The Braziers

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The Braziers (fl 1860-1870) is the joint name frequently used to refer to Thomas Brazier and his wife, known simply as Mrs Brazier, and later their son, Fred Brazier (born 1863).

The Braziers

The couple seem to have come to South Africa in 1861, with Thomas as a member of a new company brought out on a one year contract by Sefton Parry, for two seasons opening in the Theatre Royal, Cape Town, on 13 May and lasting till 14 November, followed by a short season Port Elizabeth, before returning to Cape Town for another few months. When Parry left for Port Elizabeth once more in June, Brazier and some of the other actors remained behind in Cape Town, he keeping himself occupied with "dramatic readings" from the works of Shakespeare, Scott, Lytton and Sheridan Knowles. Often accompanied by the singer James Leffler, they appeared in the City Hall as well as various suburbs of Cape Town, including Wynburg, Rondebosch and Greenpoint.

Thereafter the Braziers appeared for Clara Tellett's company, when she took over the Theatre Royal from Parry, leasing it till 16 December. Mrs Brazier now joined her husband, making her first appearance in Cape Town on 23 June, and also performing dances as interludes. Unfortunately, owing to various factors, the ensuing season was not a great success it seems. With the demise of Mrs Tellett's company in 1862 and her departure, the Braziers stayed on in Cape Town owing to the pregnancy of Mrs Brazier, opening a restaurant and theatre venue in The Round House, Cape Town. They remained active in South Africa till at least 1871, undertaking their own productions (including a period in Port Elizabeth between 1864-1870), serving as occasional performers for the Young Men's Institute and Club Dramatic Company (which Thomas Brazier had founded and ran for a while) and making further appearances for the companies of Leroy and Duret (1866) and Sefton Parry once more (1869).

The couple's son, Fred Brazier (1863-?), also makes an appearance in the period after 1868, mentioned as playing the young "Prince Arthur" in presentations of scenes from the play King John (Shakespeare) featuring his parents.

In 1870 The Braziers were back in Cape Town, where he founded, and was manager of and director for, the Young Men's Institute and Club Dramatic Company.

Mrs Brazier (fl 1860s)


Mrs Brazier (fl 1860-1870) was an actress and dancer, said in Clara Tellett's publicity to "be from the Theatre Royal, Glasgow", and was married Thomas Brazier. However, one critic was not very impressed, writing about the production of The Old Chateau, or A Night of Peril (Coyne) in Het Volksblad, referred to her soft voice, saying she had good moments, but venturing the opinion that she must have been a minor actress in Glasgow.

Contribution to SA theatre, film, media and/or performance

Bosman (1980) states that Mrs Brazier made her first appearance as actress and dancer in Cape Town on 23 June, 1862, with the performances of Madeleine (Stirling) and My American Cousin, or A Slight Misunderstanding (by "A Gentleman of Cape Town"). He lists her as by name as performing interpolated acts for the company company in 1862 (e.g. a "Medley Dance" on 30 June and a dance 3 July), as well as acting in some of the plays, despite her rather soft voice.

Having fallen pregnant, she seems to have retired from the stage for a while, before reappearing as an occasional actress for her husband's Dramatic Readings after the birth of Fred Brazier in 1863. She gradually became more active again, acting in supporting roles for Leroy and Duret (1866-7), James Leffler (1866) and Sefton Parry (1869). She is later also named as an occasional performer for the Young Men's Institute and Club Dramatic Company, run by Thomas Brazier, active in Cape Town between 1869 and 1871.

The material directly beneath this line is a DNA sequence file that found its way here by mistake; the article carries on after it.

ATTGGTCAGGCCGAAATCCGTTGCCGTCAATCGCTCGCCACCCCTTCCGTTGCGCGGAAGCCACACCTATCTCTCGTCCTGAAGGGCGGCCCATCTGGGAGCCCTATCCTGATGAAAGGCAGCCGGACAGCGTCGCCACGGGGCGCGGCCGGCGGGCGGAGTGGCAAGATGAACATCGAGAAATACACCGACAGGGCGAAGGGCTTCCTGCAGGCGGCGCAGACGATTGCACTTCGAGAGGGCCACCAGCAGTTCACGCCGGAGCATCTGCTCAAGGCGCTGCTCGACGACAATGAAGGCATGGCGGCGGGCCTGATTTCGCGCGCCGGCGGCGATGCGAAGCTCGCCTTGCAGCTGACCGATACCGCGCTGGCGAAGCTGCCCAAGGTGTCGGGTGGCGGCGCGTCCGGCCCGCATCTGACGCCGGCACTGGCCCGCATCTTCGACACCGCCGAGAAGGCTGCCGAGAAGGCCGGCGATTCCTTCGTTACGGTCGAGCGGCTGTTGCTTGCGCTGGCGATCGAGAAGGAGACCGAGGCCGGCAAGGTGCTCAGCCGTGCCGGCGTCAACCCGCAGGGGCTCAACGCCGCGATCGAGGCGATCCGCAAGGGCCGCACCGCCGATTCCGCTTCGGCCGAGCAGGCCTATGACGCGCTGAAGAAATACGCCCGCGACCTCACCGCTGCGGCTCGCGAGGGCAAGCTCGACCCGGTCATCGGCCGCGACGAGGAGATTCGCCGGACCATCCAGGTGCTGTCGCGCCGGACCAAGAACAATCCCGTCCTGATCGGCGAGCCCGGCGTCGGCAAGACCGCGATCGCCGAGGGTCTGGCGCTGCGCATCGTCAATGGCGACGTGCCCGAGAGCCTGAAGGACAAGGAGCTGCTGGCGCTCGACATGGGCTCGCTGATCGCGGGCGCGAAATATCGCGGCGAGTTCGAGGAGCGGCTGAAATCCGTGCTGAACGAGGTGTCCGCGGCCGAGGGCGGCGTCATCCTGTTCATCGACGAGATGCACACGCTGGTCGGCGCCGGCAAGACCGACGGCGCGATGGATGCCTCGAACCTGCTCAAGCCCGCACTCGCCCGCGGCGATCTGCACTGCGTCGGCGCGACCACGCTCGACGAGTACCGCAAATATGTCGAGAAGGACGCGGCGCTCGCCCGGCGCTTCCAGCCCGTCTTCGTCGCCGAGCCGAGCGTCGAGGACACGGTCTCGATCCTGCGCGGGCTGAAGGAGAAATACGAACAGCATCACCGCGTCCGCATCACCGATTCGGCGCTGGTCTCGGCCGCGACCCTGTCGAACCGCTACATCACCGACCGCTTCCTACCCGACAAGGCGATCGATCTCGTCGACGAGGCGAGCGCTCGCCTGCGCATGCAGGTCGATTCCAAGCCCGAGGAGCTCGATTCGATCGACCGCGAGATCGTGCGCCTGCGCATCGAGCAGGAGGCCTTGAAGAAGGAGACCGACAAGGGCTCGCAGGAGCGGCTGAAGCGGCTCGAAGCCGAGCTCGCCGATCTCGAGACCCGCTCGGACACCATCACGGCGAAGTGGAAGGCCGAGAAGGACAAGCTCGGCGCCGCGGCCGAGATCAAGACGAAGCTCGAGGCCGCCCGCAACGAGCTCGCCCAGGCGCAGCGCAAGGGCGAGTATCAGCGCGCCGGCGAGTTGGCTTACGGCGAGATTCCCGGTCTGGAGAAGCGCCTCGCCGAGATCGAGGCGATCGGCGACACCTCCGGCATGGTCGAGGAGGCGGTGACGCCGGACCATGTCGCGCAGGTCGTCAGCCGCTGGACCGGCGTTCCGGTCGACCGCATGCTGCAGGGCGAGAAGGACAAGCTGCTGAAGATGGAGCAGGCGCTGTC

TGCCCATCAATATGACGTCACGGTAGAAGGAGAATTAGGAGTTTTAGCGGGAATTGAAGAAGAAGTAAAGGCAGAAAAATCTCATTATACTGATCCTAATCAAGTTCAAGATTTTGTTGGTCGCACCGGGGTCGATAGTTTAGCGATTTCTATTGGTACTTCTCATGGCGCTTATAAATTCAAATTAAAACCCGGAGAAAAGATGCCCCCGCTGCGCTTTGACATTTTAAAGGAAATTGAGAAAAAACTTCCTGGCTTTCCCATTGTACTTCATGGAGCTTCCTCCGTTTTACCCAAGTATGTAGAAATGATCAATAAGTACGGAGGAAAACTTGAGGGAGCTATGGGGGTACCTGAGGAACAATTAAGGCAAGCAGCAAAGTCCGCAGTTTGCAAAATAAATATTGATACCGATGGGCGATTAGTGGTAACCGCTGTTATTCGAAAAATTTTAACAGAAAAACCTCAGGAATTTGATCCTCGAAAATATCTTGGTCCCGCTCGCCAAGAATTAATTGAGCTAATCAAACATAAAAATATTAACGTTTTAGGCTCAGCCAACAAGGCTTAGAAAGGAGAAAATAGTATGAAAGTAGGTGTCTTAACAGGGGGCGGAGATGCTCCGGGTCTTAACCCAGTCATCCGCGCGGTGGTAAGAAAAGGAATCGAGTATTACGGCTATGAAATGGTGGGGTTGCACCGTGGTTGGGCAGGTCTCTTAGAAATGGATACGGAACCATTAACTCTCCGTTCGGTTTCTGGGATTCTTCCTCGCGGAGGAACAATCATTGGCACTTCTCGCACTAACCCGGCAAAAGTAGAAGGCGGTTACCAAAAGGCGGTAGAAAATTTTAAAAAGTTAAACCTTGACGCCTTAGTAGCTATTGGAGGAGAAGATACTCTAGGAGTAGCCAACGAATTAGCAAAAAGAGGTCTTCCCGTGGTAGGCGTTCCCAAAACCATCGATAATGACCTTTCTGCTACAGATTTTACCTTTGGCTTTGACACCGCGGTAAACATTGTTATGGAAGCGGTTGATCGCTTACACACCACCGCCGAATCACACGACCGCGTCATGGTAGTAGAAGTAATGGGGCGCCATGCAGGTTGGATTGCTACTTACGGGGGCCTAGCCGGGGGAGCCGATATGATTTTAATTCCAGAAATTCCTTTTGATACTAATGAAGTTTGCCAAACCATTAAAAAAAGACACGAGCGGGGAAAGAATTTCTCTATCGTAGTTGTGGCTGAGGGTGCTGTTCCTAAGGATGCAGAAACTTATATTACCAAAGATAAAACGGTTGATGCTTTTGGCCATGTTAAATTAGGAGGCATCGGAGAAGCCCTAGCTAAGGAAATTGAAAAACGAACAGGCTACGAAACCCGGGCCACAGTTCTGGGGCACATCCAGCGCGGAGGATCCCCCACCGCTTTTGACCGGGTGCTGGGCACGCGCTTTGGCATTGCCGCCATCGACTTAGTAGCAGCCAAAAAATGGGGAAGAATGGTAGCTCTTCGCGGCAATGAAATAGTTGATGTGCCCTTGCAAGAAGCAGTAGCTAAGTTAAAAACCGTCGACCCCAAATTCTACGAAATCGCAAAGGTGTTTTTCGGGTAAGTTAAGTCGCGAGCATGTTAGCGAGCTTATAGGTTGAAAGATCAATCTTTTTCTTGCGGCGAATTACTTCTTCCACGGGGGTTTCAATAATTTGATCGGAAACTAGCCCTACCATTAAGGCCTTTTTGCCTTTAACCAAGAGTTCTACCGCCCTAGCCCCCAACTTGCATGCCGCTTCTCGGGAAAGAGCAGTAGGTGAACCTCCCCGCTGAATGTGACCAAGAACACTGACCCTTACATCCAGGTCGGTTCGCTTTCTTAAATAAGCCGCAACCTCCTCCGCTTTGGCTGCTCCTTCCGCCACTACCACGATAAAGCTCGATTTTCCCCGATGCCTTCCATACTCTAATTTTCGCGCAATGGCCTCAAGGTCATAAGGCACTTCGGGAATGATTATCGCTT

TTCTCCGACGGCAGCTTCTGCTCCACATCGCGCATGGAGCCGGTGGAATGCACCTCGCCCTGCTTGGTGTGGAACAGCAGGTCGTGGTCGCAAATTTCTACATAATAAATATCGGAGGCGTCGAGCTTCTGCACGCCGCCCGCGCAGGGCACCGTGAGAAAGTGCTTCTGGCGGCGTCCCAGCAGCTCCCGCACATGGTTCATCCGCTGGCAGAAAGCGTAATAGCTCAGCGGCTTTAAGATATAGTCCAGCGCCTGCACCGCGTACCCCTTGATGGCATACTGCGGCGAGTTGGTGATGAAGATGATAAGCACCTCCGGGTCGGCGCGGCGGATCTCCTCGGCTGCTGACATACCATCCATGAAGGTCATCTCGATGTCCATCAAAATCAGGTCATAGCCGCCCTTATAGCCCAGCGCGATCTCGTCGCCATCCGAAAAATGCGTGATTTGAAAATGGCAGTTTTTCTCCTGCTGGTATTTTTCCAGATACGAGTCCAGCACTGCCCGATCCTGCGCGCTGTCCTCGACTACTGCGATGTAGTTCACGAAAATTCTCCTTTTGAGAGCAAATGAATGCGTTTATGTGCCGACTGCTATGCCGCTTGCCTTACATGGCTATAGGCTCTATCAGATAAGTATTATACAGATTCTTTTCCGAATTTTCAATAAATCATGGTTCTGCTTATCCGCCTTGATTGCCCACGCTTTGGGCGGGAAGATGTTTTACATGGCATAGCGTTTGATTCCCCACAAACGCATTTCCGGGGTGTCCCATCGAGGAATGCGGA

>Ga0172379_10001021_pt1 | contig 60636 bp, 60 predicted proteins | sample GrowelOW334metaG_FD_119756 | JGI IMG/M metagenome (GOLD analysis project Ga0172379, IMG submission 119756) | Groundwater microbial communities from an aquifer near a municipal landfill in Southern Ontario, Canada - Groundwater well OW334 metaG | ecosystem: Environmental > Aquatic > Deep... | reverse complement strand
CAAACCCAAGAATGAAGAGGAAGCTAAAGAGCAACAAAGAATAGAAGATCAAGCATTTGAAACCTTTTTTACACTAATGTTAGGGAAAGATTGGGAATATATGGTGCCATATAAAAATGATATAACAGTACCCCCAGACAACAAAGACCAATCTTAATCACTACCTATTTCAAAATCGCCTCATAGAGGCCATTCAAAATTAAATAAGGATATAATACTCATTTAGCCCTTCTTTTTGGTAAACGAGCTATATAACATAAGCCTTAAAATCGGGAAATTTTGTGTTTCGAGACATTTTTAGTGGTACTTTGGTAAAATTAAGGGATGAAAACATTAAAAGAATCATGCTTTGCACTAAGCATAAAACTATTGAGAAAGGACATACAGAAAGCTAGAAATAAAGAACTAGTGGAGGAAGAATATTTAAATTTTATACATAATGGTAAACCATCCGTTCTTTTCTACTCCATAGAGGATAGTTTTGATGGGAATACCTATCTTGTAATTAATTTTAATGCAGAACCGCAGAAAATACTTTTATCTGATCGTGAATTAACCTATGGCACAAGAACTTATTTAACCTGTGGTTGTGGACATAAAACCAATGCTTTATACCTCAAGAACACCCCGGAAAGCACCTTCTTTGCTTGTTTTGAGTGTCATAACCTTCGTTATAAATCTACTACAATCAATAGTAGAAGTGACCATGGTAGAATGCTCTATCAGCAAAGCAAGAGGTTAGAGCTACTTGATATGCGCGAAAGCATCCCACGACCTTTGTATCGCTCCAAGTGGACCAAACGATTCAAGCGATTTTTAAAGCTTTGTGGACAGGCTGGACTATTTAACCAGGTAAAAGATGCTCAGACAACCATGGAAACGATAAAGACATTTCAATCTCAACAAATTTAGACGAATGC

Thomas Brazier (?-1871)

Thomas Brazier (fl 1860s, died 1871) was an actor active in Cape Town and Port Elizabeth in the 1860s and early 1870s.

Also billed as T. Brazier or Mr Brazier.


According to R.W. Murray (1894, cited in Bosman, 1980, p.101) ) he was a good exponent of Shakespearian tragic roles and an actor for Charles Kean at the Royal Princess Theatre, London, for eight years, before parting with Kean and being recruited by Sefton Parry for a new touring company in 1861. According to both Royal Holloway University's catalogue of The Lord Chamberlain’s Plays 1852-1863 and The Victorian Plays Project it was licensed for performance by the Lord Chamberlain's office as Living Too Fast, or A Twelvemonth's Honeymoon on 31 July, 1854, first performed in Princess's Theatre, London on 9 October, 1854 under that title.

Contribution to SA theatre, film, media and/or performance

Brazier and his wife arrived in South Africa with the company in 1861, and he was soon considered a senior performer for Sefton Parry during the 1861 and 1862 seasons, inter alia playing "Don Manuel" in Giralda, or The Invisible Husband (), "King Tyrannus" in Robinson Crusoe, or The King of the Caribbee Islands () and "Rob Roy" on various occasions). He was also quite popular with the public apparently and received two benefit evenings, the first on 10 October, 1861 (including performances of The Rose of Ettrick Vale and Family Jars), before the season closed on 14 November and the second on 28 March, 1862, (including performances of Rob Roy Macgregor, or Auld Lang Syne (Pocock) and The Dancing Barber (Selby). The company also had a brief season in Port Elizabeth between November 1861 and January 1862.

Brazier is described by the press of the time as a young man whose fine elocution typified him as the "ardent lover" and "a man and gentleman" (reviewer in the Cape Argus, cited in Bosman, 1980, p.101). He and C. Bland were also considered the "intellectuals" in the company, who gave occasional lectures in the Mechanics' Institute (e.g. Brazier with a lecture on Hamlet and accompanying recitals in November, 1861). One review also mentioned that he had appeared before the British Royal Court on no less than eleven occasions.